You would think that Tibco, an early innovator and leader in EAI, would be heavily promoting the addition of open-standard Web services interfaces to its traditional messaging architecture and library of EAI adapters. But because Web services interfaces have become mandatory for all integration products it has become tough to differentiate based on open protocols. So Tibco is focusing on enabling the dynamic enterprise by putting BPM (business process management) and analytics functionality higher in the stack.
In the early days of the real-time enterprise — the 1990s — Tibco pioneered messaging and integration technologies for demanding markets such as brokerage trading desks, where packets of information had to be there in a fraction of a second. The vendor then prospered by packaging these tools and selling them as part of an integration server that could tie together any number of diverse applications and legacy systems.
Today, Tibco and other pure-play integration vendors, including WebMethods, Vitria, and SeeBeyond, are on a collision course with application vendors, which have realized the value in providing integration middleware themselves. Other vendors, such as IBM and BEA Systems, pose a threat as they incorporate both integration and higher-level capabilities into the application server. (For more on the demand driving these offerings, see Dawn of the Dynamic Enterprise.)
On one hand, many see Tibco as having stronger real-time messaging and portal capabilities than its pure-play EAI competitors. On the other hand, according to Roy Schulte, a vice president and analyst at Gartner in Stamford, Conn., the company has no inside track just because it opens up its software to third parties through Web services and XML. “That’s actually kind of the point of Web services,” explains Schulte. “You can’t differentiate — it’s like trying to differentiate with your support of TCP/IP.”
Instead, the vendor is developing vertical, market-specific solutions that try to help enterprise IT leaders leverage the data already running through their pipes. Under the banners of “business agility” and “dynamic reconfigurability,” Tibco has developed BPM tools, such as BusinessWorks, that allow enterprise IT managers to define modularized business logic components and then to quickly and flexibly reuse them in different business processes as the need arises (for example, if a product or partner changes or in a mergers and acquisitions situation).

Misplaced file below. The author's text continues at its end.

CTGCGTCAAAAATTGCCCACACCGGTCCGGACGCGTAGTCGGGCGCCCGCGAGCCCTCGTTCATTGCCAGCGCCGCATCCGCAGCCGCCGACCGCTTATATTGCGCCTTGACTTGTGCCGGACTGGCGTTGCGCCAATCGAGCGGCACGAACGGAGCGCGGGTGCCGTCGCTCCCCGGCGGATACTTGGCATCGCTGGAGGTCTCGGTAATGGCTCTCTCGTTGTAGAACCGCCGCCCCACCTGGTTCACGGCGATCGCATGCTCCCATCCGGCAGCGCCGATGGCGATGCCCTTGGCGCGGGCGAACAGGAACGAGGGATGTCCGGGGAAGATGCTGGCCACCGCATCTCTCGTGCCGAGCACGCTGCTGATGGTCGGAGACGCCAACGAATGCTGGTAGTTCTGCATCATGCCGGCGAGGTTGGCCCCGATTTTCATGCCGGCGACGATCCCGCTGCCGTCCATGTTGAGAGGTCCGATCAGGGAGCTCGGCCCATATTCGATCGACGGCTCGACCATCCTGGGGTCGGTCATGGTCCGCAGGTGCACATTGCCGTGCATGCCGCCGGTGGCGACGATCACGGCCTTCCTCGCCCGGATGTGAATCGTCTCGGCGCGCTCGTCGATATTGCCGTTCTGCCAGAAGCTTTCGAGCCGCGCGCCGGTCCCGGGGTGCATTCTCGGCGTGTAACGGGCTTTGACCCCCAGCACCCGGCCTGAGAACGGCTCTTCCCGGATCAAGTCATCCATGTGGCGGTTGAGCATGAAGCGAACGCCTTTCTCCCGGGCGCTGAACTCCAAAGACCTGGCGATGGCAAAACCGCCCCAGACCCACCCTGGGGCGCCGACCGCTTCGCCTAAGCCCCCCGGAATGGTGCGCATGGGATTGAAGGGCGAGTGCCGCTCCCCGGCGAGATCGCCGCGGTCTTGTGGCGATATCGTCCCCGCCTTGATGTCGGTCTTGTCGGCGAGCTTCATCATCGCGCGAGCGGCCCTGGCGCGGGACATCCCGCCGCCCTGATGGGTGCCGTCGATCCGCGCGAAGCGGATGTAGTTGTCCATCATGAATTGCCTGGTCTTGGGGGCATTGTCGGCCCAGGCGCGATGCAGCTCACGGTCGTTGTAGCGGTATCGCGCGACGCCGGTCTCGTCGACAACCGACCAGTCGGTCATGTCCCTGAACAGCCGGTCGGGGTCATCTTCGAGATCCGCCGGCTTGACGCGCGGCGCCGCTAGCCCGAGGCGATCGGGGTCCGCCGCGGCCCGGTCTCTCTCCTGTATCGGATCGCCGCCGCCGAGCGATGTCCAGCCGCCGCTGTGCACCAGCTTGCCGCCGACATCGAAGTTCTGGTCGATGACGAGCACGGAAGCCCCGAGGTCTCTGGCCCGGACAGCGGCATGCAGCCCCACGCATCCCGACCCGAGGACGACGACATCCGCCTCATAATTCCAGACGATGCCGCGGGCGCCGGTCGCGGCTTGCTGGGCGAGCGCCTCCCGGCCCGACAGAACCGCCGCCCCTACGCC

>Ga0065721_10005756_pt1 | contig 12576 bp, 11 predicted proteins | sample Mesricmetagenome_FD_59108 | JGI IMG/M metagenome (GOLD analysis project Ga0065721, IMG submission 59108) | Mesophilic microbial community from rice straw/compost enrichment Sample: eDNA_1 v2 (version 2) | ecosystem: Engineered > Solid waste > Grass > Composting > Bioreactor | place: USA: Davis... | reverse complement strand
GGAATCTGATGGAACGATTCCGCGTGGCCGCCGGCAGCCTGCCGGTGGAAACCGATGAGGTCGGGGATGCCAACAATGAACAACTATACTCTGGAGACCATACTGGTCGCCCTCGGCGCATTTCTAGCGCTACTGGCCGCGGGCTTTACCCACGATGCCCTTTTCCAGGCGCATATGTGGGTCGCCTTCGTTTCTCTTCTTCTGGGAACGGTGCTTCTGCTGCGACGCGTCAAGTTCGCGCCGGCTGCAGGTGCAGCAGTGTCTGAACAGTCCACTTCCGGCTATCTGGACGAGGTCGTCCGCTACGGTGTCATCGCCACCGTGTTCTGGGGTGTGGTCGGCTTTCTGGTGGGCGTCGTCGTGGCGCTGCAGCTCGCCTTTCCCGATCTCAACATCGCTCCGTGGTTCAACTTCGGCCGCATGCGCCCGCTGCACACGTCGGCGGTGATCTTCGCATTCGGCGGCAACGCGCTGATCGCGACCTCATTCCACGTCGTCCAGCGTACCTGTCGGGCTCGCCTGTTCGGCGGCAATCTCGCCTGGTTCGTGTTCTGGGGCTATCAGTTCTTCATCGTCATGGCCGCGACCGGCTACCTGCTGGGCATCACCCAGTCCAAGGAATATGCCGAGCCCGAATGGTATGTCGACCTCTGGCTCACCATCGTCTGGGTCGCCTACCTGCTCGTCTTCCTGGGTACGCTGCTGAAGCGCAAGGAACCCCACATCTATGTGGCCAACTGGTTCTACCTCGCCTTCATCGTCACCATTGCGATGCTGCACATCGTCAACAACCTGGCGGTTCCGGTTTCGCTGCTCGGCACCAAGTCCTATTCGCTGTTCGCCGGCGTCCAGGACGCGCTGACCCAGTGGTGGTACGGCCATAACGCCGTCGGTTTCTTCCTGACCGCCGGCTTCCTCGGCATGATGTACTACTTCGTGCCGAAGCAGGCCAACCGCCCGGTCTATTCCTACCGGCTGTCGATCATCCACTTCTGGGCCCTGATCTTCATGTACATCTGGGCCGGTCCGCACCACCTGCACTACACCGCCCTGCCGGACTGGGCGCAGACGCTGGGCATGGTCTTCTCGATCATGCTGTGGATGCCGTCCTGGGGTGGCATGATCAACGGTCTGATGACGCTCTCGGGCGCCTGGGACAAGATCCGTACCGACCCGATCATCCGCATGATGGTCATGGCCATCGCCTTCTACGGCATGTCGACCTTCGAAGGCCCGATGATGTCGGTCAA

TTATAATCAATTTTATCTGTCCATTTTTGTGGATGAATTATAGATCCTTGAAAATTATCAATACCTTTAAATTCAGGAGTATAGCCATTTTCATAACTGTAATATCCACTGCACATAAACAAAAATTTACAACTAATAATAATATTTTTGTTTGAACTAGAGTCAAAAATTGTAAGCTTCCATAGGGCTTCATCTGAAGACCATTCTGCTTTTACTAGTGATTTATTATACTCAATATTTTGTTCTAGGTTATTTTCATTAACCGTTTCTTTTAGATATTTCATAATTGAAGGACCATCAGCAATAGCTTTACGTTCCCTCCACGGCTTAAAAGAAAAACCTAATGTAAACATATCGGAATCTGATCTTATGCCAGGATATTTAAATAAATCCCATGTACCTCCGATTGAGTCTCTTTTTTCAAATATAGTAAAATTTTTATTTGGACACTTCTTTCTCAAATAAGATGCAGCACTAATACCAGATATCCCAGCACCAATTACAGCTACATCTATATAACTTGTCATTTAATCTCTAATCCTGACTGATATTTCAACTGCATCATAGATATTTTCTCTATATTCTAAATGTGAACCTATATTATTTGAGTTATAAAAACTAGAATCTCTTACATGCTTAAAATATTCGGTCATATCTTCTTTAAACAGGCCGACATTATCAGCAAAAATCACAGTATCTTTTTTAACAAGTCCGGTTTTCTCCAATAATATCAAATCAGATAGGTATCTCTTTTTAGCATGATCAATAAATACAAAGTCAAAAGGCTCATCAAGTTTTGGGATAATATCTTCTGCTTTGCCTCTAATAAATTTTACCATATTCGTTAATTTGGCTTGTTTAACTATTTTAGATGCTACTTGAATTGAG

Tibco also recently introduced a business optimization dashboard product called BusinessFactor, which aims to deliver real-time performance management technology, for example, for greater supply-chain visibility. Tibco’sChief Strategist Ram Menon describes it as “closed-loop integration: Connect it together, see what’s going on, understand it, and react to it.”
The big question is whether Tibco can maintain its application-neutral status as it adds more application-like functionality, such as performance management, to its middleware. According to AMR Research’s Eric Austvold in Cambridge, Mass., the vendor will find out soon enough. “There’s a convergence that’s going on here,” explains Austvold. Tibco must expand beyond integration technology because “what you want to be able to do in a composite application is pull out the relevant information and present it to a decision maker. If you’re just moving data, you’re only solving problems for the technician.”
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